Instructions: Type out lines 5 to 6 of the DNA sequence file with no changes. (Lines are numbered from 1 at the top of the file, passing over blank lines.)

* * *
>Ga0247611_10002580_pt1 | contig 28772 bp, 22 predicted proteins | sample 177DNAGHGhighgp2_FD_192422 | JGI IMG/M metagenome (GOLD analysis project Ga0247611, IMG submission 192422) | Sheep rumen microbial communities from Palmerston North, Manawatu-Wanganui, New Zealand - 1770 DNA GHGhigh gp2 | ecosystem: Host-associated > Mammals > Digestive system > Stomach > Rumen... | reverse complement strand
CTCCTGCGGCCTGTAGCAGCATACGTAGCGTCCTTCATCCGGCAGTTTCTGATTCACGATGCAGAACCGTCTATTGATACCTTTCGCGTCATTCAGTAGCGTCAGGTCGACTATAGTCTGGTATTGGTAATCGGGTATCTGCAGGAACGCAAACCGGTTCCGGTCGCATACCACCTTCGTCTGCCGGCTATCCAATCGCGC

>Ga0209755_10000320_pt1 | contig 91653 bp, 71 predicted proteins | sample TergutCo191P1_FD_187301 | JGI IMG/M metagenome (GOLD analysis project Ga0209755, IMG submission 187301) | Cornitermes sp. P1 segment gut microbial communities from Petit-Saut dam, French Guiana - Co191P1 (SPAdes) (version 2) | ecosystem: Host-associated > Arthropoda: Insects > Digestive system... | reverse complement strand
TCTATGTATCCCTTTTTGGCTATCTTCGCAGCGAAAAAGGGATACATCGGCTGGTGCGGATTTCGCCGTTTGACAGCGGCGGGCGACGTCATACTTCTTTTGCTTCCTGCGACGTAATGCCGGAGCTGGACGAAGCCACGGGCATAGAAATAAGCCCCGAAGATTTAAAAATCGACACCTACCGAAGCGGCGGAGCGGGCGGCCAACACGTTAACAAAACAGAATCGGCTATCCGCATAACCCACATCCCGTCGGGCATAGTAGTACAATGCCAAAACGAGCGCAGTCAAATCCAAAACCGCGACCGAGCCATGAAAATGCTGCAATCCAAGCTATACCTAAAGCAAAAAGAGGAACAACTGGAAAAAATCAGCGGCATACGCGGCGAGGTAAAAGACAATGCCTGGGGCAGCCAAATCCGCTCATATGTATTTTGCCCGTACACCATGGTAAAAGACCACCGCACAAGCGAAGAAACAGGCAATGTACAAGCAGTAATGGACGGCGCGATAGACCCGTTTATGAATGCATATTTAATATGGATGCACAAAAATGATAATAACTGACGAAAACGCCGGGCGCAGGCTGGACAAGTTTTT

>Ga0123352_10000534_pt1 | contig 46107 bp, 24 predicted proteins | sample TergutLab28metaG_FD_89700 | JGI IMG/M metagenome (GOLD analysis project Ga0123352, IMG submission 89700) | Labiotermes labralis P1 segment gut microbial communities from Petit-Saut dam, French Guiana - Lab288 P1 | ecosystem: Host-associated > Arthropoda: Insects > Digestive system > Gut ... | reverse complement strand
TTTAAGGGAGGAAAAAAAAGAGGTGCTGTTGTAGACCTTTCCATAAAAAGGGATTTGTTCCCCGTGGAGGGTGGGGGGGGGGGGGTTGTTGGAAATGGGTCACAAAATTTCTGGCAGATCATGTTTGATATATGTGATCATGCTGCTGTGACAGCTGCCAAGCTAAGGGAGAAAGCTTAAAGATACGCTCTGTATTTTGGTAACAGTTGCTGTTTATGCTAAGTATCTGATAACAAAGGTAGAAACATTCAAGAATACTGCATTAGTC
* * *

>Ga0123352_10000534_pt1 | contig 46107 bp, 24 predicted proteins | sample TergutLab28metaG_FD_89700 | JGI IMG/M metagenome (GOLD analysis project Ga0123352, IMG submission 89700) | Labiotermes labralis P1 segment gut microbial communities from Petit-Saut dam, French Guiana - Lab288 P1 | ecosystem: Host-associated > Arthropoda: Insects > Digestive system > Gut ... | reverse complement strand
TTTAAGGGAGGAAAAAAAAGAGGTGCTGTTGTAGACCTTTCCATAAAAAGGGATTTGTTCCCCGTGGAGGGTGGGGGGGGGGGGGTTGTTGGAAATGGGTCACAAAATTTCTGGCAGATCATGTTTGATATATGTGATCATGCTGCTGTGACAGCTGCCAAGCTAAGGGAGAAAGCTTAAAGATACGCTCTGTATTTTGGTAACAGTTGCTGTTTATGCTAAGTATCTGATAACAAAGGTAGAAACATTCAAGAATACTGCATTAGTC